The recent Civilization VI Anthology announcement, which Firaxis producer Kevin Schultz called the “complete” and “final” Civ 6 experience, serves as yet another clue that the studio’s work on the popular 4X game could be winding down. While Firaxis is mum on what’s next for the series, it’s likely that Civilization 7 — or perhaps something bigger — is on the horizon.
Despite its success, Civ 6 still has room for improvement. One area in which the strategy game suffers is its artificial intelligence, or AI. Civ 6’s AI leaders don’t have the technological capability to make intelligent plays that mimic those a human player would make. Instead, Firaxis has opted to make the game more challenging at higher levels by giving AI leaders ever greater statistical advantages. For example, at deity-level difficulty, each AI gets a 32% bonus to its science, culture, and faith output, an 80% increase in gold output, +4 combat strength for all units, and three free settlers at the start of the game, among other bonuses.
This all certainly makes the game more difficult, but not necessarily better. An AI that’s challenging primarily because of its inflated stats lacks one major element that’s fundamental to the concept of AI: intelligence.
In Civ 6, the AI’s boosted stats are the strategy equivalent of an FPS game adding more bad guys, giving them more health, and calling it ‘hard mode’. A shooter with a meaningful hard mode makes enemy behaviour pose more complicated questions of the player: it might change their movement patterns, enable new tactics like flanking or use of grenades to flush the player from cover, or increase penalties for failure.
This makes the game more difficult, true, but by adding richness and complexity to the player’s own thought process rather than by simply cranking the numbers up. More importantly, there’s never a point where it’s functionally impossible to win.
With a game as RNG-based and situational as Civ, an early encounter with an aggressive civilisation on deity can make the game outright unwinnable. But if a player makes it to the late game and snowballs past the AI, the last few eras can be as tedious as they are on any other difficulty, because the AI is equally unable to react intelligently to its impending loss.
It’s surely far more complicated to design several gradations of intelligence for an AI in a complex turn-based strategy game like Civ than it is in a shooter. I’m not saying the problem is easily solved – when Civ 6 was in early development, this approach to AI, which combines logic trees with major stat boosts, was quite possibly the only feasible programming option. However, a lot can happen in eight years, and the technology driving game-based AI continues to evolve.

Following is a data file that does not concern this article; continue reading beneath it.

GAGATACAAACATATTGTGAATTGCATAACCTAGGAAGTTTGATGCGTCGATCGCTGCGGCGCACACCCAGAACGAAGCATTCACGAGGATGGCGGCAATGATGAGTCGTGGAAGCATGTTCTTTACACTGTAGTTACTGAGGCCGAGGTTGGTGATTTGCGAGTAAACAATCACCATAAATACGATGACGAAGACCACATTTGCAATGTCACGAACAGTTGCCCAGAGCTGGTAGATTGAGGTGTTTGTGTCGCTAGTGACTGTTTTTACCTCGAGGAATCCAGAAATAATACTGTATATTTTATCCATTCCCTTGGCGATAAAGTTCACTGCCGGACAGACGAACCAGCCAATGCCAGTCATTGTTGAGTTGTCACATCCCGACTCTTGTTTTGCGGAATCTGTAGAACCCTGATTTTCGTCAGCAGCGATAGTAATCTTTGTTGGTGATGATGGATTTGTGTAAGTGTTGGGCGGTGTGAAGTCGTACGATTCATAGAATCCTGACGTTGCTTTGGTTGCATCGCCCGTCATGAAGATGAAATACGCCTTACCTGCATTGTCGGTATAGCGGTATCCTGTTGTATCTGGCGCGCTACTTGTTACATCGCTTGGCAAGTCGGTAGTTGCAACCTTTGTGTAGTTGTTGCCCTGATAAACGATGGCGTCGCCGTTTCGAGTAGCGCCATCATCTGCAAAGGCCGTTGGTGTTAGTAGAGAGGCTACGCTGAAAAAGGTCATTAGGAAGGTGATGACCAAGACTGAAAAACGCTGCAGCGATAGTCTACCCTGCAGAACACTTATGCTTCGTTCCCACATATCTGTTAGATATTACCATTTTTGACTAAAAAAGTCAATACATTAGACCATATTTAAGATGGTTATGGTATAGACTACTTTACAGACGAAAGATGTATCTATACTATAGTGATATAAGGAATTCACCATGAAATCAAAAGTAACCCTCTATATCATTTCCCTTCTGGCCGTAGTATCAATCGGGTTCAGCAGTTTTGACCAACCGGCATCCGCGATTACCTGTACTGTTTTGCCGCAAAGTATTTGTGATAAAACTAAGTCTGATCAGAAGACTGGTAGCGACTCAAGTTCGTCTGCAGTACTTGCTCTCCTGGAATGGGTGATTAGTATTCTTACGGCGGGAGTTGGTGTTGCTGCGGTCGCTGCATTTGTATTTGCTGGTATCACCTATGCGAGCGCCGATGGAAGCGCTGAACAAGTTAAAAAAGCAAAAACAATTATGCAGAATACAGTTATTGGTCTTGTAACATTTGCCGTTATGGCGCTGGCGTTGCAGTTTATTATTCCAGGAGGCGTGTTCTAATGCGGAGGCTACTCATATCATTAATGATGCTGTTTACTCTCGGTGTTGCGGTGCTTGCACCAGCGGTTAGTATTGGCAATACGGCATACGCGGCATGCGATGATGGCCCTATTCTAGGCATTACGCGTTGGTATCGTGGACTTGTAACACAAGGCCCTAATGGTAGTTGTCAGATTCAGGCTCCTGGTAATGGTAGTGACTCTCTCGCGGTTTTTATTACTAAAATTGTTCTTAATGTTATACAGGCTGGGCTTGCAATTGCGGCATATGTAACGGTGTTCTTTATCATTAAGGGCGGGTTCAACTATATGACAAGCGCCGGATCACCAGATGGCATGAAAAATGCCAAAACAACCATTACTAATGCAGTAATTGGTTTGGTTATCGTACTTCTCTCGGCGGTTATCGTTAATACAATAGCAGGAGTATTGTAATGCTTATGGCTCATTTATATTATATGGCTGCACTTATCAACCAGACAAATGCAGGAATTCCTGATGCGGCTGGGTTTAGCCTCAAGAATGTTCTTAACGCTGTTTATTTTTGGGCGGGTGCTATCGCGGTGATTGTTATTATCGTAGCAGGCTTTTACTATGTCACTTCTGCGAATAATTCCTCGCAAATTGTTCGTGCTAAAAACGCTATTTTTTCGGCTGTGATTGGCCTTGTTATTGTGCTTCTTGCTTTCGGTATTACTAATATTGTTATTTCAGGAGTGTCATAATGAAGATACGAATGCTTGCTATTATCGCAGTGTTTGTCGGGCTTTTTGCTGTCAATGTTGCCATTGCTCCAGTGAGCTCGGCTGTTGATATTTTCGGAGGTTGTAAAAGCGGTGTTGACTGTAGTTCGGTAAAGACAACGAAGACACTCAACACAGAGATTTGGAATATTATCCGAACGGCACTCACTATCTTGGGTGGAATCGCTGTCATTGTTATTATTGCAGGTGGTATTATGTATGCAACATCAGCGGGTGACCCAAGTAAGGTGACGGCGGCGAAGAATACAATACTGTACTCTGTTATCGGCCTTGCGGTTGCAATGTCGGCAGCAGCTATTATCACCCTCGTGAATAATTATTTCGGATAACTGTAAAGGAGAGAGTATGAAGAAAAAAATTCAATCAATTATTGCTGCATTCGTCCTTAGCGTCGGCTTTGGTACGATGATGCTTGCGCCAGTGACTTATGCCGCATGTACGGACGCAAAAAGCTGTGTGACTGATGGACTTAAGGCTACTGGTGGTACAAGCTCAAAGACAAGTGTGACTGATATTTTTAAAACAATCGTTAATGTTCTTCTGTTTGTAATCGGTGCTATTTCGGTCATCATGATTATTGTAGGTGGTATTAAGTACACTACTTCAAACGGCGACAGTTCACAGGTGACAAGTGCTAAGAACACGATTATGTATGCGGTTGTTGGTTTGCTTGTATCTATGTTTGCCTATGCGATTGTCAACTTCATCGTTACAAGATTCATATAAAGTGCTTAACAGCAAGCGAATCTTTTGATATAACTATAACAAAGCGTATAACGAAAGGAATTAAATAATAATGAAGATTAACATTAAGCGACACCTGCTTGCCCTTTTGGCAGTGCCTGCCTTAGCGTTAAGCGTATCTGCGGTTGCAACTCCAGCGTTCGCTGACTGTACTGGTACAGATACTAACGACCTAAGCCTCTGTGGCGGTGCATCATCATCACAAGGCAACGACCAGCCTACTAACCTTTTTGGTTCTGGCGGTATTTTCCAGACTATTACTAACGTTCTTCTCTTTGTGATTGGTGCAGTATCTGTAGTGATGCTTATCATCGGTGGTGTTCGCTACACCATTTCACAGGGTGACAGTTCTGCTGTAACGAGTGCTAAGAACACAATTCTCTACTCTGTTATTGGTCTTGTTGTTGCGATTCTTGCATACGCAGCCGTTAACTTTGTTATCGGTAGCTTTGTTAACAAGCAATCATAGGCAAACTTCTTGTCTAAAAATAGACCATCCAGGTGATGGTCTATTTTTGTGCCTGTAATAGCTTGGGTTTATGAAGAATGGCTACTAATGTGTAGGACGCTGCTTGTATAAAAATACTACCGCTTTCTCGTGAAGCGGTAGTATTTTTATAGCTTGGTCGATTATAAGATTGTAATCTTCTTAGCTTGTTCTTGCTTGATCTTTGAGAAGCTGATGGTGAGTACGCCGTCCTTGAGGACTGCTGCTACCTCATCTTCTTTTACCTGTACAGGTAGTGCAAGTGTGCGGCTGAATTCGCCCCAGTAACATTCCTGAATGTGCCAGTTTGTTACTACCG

Back in 2017, Elon Musk gave strategy game players a taste of what they could expect from future AI models when his company, OpenAI, put its OpenAI Five Dota 2 AI up against the world’s best Dota 2 players. The AI ‘learned’ by playing the equivalent of 10,000 years of Dota games against itself, then used this knowledge to defeat its opponents in highly controlled settings.
Although Dota 2 is a MOBA, these learning capabilities represent one possible future for the Civilization series. In applying machine learning to data collected from hundreds of thousands of hours of playtime from people of all skill levels, Firaxis could theoretically structure its AI to make ‘smarter’ decisions.
Of course, it may still be decades before we see OpenAI-level intelligence in a commercial game. But it’s reasonable to expect that the next Civ will draw on advancements in AI technology to create a more balanced gameplay experience.
With all the caution and humility that playing ‘armchair dev’ requires, some AI improvements appear to be quite straightforward. For example, rather than getting rid of AI bonuses outright, Firaxis could scale those bonuses with each era. There are already mods that do this, such as Smoother Difficulty 2.0 But at a more advanced level, the game could incorporate deep learning to make predictions about the player’s playstyle and then learn to counter accordingly.
Scientists are already running deep learning experiments in games such as chess and StarCraft II, and the Civilization series is in a prime position to take these lessons and apply them at a grand scale. While there’s no expectation that the AI would respond to each unique decision, broad implementation across key metrics could add to the overall balance.
The next chapter in the Civilization series will lay the groundwork for Firaxis to implement AI that truly seems intelligent. The studio mantra is to ‘make life epic,’ and a Civ game enhanced with smart AI would be about as epic as it gets.